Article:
Trapped in the Culture: Zombification of Corporate Thinking.

If I had a dollar for every time I walked into a meeting where everyone spent most of the time stopping something new from happening I would be on a yacht in the Bahamas. Seriously, I could just make it my side hustle.

What are we all doing? Trapped in working cultures derived from industrial revolution values? Or in some new world thinking workplace cultures, providing open plan bullying and excessive hours as the stakes centre on millions and billions in order to make it into entrepreneurial circles.

While having drinks in Tokyo, I was fortunate to meet the Head of Strategy of a Fortune 500 company. I asked her how she managed to drive strategy within the teams she served across different nations where the company operated. Her one proviso of bringing strategy into play? ‘Move the negative people out of the team, if not out of the company. Literally get them out of the way.’ And it worked every time. Moving around the culture that had put certain people into a corporate coma was the only solution.

Environments train us to behave in certain ways. Thanks to the amount of time we spend at work, this environment can be either the nourishing fodder for something great or the smothering wet blanket enabling mediocrity. And from this mediocrity comes the shutting down of anything remotely new. 

Through the eyes of a long term consulting background I get to witness the unconscious behaviours at play in corporate meetings.  Or in entire teams. Who holds the power, who makes it hard, who should be sacked but instead manage to drive out those great people around them.

Some teams feel electric with creativity and a can-do energy when you enter their space. Others simply suck the life out of any discussion which could involve the slightest whiff of doing ANYTHING differently. You’re dead before anyone even speaks. It’s a zombie wasteland of work: creating nothing, stopping discussion and making people miserable.

The system will always be defended by those countless people who have enough intellect to defend but not quite enough to innovate.

Edward de Bono

Traditional corporate structures allow people to take on a posture: hive minds are common as is self-protection within this setting. If everyone stays on track then no one gets burdened with more work. ‘Stay still and nobody gets hurt’ comes to mind.

People attend meetings with a reflex that shuts down change

It happens to enable us to cope with the mountainous performance requirements placed on us by managers, CEO’s, Boards.  Each person knowing their role within the energy of the discussion, more of the same, less focus on opportunities, more focus on keeping the status quo from both an individual as well as a corporate level. Corporate rattles on about innovation as an empty buzz word hoping to convince others they are still ahead of the game. We all know we are lying to ourselves.

Innovation is quashed by how much the company has to hide. And people will go to great lengths to cover up – making the culture all about this. ‘Don’t let them know what we’re really doing’.

When we want to share our supposed new innovative direction with others we hide the truth of our lack of creativity amongst the wiggle words and bland spun statements. These divert attention to the hollow complexities of the business instead of to hard won change with beneficial rewards. It’s the literary vomit of big business which no one reads. It’s just there to tick a box. Cast a shadow.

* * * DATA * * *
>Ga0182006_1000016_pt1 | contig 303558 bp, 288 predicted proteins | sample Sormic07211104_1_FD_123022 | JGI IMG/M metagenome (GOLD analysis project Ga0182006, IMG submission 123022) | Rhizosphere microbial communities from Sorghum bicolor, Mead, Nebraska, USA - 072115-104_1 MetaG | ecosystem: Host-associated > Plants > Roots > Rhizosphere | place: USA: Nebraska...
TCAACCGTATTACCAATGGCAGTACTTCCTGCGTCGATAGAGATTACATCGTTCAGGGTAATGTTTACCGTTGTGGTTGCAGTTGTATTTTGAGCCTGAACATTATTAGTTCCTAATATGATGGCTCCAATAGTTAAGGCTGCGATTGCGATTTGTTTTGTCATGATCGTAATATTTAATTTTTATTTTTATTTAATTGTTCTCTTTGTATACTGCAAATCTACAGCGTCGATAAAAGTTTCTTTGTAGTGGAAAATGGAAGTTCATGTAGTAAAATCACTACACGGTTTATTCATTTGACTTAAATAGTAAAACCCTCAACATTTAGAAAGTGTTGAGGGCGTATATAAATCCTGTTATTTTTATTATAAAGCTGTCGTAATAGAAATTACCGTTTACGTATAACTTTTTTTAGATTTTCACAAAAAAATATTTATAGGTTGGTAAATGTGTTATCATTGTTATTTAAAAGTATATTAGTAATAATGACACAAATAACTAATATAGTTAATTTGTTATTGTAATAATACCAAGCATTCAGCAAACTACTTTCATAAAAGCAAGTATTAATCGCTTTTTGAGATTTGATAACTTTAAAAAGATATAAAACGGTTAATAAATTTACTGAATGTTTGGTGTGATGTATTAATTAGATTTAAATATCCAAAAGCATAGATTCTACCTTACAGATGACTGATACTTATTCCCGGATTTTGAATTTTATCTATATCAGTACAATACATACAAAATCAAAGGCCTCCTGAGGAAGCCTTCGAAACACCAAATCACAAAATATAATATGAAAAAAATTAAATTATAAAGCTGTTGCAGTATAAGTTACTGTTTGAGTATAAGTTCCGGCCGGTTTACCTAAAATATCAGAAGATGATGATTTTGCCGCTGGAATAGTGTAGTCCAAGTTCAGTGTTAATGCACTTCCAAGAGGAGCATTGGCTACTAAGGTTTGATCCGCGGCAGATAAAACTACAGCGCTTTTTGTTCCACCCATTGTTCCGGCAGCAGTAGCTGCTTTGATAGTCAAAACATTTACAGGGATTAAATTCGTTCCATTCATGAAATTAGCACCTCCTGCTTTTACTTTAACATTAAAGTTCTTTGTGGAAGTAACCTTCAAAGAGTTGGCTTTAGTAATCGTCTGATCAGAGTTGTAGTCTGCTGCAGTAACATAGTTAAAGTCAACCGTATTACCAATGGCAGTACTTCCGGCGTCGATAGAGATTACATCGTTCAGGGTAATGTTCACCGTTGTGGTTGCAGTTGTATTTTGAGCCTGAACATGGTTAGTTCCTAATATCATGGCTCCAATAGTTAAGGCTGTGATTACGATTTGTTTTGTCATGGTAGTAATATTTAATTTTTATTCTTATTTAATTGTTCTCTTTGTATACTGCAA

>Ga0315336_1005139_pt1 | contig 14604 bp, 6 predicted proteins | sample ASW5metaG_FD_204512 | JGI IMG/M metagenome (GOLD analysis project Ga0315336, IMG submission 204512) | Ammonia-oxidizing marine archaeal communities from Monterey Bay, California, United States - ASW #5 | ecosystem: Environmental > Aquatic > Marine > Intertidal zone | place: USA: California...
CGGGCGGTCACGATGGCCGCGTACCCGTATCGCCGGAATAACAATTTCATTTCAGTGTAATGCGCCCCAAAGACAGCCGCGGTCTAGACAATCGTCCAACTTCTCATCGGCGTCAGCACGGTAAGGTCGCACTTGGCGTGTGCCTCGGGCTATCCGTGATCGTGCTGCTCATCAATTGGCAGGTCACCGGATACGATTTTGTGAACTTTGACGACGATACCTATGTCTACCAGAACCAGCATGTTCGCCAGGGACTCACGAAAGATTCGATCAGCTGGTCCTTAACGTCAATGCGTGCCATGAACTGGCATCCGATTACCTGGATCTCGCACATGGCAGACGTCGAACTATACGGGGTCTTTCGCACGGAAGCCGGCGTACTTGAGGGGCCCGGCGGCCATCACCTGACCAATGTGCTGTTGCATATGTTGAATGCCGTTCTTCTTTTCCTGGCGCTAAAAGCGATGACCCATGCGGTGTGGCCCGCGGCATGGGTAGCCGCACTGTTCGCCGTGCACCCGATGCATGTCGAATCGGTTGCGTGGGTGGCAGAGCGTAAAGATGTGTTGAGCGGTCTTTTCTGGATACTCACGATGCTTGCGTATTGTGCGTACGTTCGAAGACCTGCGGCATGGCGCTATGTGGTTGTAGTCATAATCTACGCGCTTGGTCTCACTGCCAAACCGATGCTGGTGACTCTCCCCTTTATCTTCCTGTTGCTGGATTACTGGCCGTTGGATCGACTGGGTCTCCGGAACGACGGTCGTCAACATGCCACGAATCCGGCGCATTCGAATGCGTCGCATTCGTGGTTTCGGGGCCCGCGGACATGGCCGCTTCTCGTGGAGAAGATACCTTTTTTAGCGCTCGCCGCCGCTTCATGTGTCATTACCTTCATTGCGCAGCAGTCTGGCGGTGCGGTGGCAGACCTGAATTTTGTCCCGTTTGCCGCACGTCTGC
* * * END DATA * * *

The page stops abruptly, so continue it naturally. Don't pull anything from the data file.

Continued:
No good having a closed mind with open pockets. You’ll be out of the competition as quick as you can say, ‘The next generation is coming’.

What do we need to consider? Where can our thinking begin so we can change?

1.       Take a long hard look at the wellbeing of your workforce. Their hours, their core remit, how they are supported, how they are asked to perform, why they are asked to perform. How is the business helping them to do the very best? Don’t think training.  Think resources, learning and balance.

2.      How much time are you spending introducing ways in which people can work differently or determine how they work? Do you ask your staff what they need? How they think they can contribute more to the success of the company? 

3.      When did you last invest time and effort into slowing down the pace so people could see the wood from the trees? When did you last allow your staff to be creative? Run a hack? Spend a day in another’s role? Do anything remotely different are-you-getting-my-drift?

Because people are not the sheep. They are not lemmings. We can’t continue to be the pawns in a bigger game of shuffling money around, selling things to people that they don’t need or want. Consumerism at its worst. Bigger, better, more. Is this all it is, this thing we call work? Mass produced stuff designed to fail after the designated time as noted in the business plan. Is this what we’re all about? Is this what we need? No. It’s not. 

What people need is a fuqing rest. 

They need to stop. 

Space to explore, solve their issues and be allowed to try something new.

They need fresh space to think with more people to support the work they are expected to do.

People need to spend time with family or those they love the most. Not one week off where people think it’s ok to ring or email.

If you want to know why business is difficult it may simply because you’ve shut down your greatest asset – your people. Time to get a different drum because people are tired of the march. And here come the portfolio jobs. The small businesses. The return to handmade. The value of communities in transactions. The local economies. The new world, thank goodness.

Libby Fordham